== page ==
The votes are finally counted from last week’s election in Montana.
Malfunctioning ballot machines in Yellowstone County stopped county election officials from finishing the ballot count until Friday afternoon. Results were also slower than normal other parts of the state, although only by a few hours. The Secretary of State’s Office attributes that to a longer than normal ballot this year, with five ballot measures
The state won’t be releasing its analysis of voter turnout until after the Veteran’s Day holiday.
We asked how leaders of the two main parties feel about the results.
Montana Republican Party Executive Director Bowen Greenwood commended state Democrats for winning the ballot’s top two elections for US Senate and Governor, against the expectations of many.
“They definitely have a well-organized get out the vote effort, there’s no question about that,” Greenwood said.
Greenwood says it’s easier for Democrats to pick up new votes using the same day voter registration system, and he says they took full advantage.
“As a general rule,” he said, “the people who register far in advance and have been registered for many years are the ones who are more likely to be target voters for us, rather than people who have registered until right at the last minute.”
Montana Democratic Party Spokesman Chris Saeger says their victories were an effort of sheer will.
“Our field team did an outstanding job of getting volunteers excited and mobilized,” Saeger said; the party was knocking doors all over Montana and making phone calls. He has no problem saying the party took advantage of same-day registration.
“It’s important that every Montanan who wants to vote and is eligible to vote has the ability to exercise that right. And same-day registration is certainly part of it,” Saeger said.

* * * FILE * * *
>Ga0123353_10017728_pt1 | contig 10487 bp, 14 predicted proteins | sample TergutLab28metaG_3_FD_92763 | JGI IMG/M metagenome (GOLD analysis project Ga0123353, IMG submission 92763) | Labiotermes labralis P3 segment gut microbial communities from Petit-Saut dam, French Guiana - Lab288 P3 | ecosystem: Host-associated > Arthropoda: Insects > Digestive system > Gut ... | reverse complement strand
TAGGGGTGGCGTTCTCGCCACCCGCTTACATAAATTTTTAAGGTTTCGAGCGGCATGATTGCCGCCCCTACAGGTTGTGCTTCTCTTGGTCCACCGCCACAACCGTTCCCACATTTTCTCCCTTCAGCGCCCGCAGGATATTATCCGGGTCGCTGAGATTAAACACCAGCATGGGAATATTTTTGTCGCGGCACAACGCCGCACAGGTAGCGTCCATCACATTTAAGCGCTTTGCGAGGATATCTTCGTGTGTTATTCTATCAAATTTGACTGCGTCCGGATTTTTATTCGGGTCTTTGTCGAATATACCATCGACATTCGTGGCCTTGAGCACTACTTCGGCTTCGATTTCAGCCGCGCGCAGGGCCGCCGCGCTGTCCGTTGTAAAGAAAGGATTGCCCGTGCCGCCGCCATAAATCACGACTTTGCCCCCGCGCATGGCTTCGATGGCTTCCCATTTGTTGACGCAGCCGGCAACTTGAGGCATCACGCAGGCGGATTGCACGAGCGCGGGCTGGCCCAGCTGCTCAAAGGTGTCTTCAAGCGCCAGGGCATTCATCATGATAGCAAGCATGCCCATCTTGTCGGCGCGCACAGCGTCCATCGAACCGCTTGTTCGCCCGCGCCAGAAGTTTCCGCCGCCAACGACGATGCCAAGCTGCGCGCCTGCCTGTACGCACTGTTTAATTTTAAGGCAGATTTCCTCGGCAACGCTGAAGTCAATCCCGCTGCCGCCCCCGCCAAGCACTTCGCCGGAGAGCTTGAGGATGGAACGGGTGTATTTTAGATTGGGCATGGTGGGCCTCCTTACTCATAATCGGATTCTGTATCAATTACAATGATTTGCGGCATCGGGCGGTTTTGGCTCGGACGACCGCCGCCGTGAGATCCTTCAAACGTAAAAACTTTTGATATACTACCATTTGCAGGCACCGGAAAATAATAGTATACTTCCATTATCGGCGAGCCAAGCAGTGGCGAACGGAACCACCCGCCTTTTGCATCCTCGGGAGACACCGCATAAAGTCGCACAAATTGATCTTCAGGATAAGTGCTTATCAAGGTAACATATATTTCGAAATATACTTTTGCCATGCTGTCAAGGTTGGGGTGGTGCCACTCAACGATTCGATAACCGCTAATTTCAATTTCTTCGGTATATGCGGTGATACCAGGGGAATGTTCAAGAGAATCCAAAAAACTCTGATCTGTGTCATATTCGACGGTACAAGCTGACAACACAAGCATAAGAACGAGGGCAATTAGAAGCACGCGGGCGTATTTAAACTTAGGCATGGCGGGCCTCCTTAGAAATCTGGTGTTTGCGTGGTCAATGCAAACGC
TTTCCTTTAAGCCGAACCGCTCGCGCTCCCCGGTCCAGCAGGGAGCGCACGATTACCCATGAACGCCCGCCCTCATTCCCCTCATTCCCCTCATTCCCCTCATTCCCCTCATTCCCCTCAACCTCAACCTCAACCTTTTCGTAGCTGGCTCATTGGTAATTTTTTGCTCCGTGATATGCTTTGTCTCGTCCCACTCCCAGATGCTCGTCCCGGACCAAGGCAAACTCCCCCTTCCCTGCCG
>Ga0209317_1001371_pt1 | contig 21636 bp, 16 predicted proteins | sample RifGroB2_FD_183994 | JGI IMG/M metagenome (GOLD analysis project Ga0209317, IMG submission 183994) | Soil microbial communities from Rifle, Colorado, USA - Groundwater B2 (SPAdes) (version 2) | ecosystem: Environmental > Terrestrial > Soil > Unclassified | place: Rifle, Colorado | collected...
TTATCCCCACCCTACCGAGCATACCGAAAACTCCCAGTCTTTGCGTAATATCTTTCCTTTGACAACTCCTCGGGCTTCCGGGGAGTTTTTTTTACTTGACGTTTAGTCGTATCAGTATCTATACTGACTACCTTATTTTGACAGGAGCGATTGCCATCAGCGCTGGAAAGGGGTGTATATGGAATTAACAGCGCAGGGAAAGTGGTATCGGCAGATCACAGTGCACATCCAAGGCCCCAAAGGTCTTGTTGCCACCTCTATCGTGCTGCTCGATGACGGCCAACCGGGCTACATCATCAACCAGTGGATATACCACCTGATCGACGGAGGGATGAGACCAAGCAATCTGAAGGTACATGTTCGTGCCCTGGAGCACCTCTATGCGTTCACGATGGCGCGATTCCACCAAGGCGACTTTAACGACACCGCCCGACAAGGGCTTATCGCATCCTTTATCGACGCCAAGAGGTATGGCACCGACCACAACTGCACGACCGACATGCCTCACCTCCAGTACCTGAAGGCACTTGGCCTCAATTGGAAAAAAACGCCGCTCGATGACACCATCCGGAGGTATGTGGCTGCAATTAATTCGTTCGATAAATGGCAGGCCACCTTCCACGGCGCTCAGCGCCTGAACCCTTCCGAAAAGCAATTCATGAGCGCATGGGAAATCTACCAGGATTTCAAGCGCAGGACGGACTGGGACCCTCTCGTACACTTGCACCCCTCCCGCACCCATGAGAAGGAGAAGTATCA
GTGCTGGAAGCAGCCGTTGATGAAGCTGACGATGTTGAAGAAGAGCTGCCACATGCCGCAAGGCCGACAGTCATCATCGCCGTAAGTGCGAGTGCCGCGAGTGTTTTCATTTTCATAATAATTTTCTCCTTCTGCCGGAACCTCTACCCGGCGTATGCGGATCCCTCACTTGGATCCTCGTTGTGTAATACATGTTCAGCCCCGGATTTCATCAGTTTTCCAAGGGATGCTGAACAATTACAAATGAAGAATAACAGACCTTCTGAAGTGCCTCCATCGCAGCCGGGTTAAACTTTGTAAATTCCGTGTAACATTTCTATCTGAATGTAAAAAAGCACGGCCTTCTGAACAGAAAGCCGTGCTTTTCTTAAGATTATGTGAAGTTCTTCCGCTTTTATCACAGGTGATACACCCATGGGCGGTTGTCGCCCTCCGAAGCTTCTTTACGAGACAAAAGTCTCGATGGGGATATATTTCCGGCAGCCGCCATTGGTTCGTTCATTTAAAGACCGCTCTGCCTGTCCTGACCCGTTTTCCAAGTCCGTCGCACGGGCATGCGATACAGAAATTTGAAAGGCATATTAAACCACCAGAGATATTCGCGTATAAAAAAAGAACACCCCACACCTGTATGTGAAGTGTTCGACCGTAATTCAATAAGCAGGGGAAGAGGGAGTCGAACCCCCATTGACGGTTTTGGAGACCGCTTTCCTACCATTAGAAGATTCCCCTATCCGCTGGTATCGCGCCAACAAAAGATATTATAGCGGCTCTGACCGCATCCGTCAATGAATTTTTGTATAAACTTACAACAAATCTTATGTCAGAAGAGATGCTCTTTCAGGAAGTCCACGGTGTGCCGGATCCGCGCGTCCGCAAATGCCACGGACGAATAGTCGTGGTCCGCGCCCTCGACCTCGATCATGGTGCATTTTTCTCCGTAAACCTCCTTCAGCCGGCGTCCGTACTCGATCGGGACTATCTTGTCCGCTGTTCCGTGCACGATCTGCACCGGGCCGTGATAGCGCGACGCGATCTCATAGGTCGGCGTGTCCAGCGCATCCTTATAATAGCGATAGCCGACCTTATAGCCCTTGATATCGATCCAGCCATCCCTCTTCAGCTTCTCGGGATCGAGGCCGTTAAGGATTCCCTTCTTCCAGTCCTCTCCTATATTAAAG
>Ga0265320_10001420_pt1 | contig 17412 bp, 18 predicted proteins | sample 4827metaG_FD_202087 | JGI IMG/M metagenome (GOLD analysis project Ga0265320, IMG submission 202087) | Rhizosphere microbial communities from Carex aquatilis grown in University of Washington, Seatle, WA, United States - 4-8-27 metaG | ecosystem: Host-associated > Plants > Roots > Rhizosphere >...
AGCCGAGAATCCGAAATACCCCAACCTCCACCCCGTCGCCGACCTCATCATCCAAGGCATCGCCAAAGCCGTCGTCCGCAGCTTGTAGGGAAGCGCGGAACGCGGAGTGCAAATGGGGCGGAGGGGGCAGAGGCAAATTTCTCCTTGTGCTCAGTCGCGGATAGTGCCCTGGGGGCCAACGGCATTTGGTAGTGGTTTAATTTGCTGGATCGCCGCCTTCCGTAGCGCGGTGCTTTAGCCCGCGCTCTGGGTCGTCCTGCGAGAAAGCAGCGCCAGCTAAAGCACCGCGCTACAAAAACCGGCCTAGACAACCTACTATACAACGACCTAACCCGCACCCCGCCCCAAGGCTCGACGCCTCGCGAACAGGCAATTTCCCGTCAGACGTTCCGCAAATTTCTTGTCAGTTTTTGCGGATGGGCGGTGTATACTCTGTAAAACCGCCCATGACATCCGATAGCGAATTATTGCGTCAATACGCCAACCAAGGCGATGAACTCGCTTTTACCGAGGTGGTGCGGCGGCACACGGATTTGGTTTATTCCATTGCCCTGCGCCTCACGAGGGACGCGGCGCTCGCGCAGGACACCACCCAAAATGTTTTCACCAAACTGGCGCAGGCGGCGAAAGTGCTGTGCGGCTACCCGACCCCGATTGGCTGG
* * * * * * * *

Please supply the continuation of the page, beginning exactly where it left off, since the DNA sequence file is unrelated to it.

The Montana GOP’s Bowen Greenwood says the party is looking at what it can do to make the same-day system work better for them. He says it will take a few years to work out a strategy.
Following the re-election of President Obama on the national stage, many pundits said it’s time for the GOP to do some soul-searching about the direction of the party. Here in Montana, Greenwood doesn’t think this election was a verdict on ideology one way or another.
For example, he says of the eight Republicans who lost seats in the state House of Representatives, a couple were very conservative but the others were more moderate.
“It’s not that you see conservatives losing and moderates winning or the other way around. That wasn’t what was happening in this election,” Greenwood said.
The GOP maintains control of both houses of the Legislature, as well as the state’s seat in Congress. It’s far from a Democratic sweep. Greenwood says if expectations had not been so high, last Tuesday would have been seen as a victory.
“At this point, there are three seats in Montana statewide elections or larger than legislative elections that changed hands. Every single one of them changed from democrat to republican,” He said.
Also, a recount waits for the race of Superintendent of Public Instruction, where incumbent Democrat Denise Juneau leads Republican Sandy Welch by less than 15 hundred votes. Greenwood also looks at the Tester-Rehberg Senate race and points to the six percent of the vote gained by Libertarian Dan Cox as a spoiler.
Chris Saeger of the Montana Democrats disagrees.
“We won the majority of the votes on that race and that’s what it takes to win. I mean, we had a candidate who had an outstanding message, ran an outstanding field game and could have won in a two-way race, could have won in a 4 way race,” Saeger said.
For both parties, another major election waits just two years away. About time to start planning.